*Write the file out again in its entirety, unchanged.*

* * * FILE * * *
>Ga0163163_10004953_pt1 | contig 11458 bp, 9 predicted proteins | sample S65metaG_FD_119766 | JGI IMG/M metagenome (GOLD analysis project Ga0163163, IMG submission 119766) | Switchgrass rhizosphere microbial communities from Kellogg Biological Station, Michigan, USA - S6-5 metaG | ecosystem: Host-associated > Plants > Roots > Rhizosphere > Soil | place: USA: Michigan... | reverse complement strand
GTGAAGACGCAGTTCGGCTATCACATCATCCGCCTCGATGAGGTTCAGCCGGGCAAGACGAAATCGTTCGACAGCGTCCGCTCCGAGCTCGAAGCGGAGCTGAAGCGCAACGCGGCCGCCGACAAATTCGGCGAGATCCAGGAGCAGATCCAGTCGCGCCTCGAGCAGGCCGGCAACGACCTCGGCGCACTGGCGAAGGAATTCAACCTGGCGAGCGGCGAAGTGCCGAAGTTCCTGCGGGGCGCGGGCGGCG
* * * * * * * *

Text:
>Ga0163163_10004953_pt1 | contig 11458 bp, 9 predicted proteins | sample S65metaG_FD_119766 | JGI IMG/M metagenome (GOLD analysis project Ga0163163, IMG submission 119766) | Switchgrass rhizosphere microbial communities from Kellogg Biological Station, Michigan, USA - S6-5 metaG | ecosystem: Host-associated > Plants > Roots > Rhizosphere > Soil | place: USA: Michigan... | reverse complement strand
GTGAAGACGCAGTTCGGCTATCACATCATCCGCCTCGATGAGGTTCAGCCGGGCAAGACGAAATCGTTCGACAGCGTCCGCTCCGAGCTCGAAGCGGAGCTGAAGCGCAACGCGGCCGCCGACAAATTCGGCGAGATCCAGGAGCAGATCCAGTCGCGCCTCGAGCAGGCCGGCAACGACCTCGGCGCACTGGCGAAGGAATTCAACCTGGCGAGCGGCGAAGTGCCGAAGTTCCTGCGGGGCGCGGGCGGCG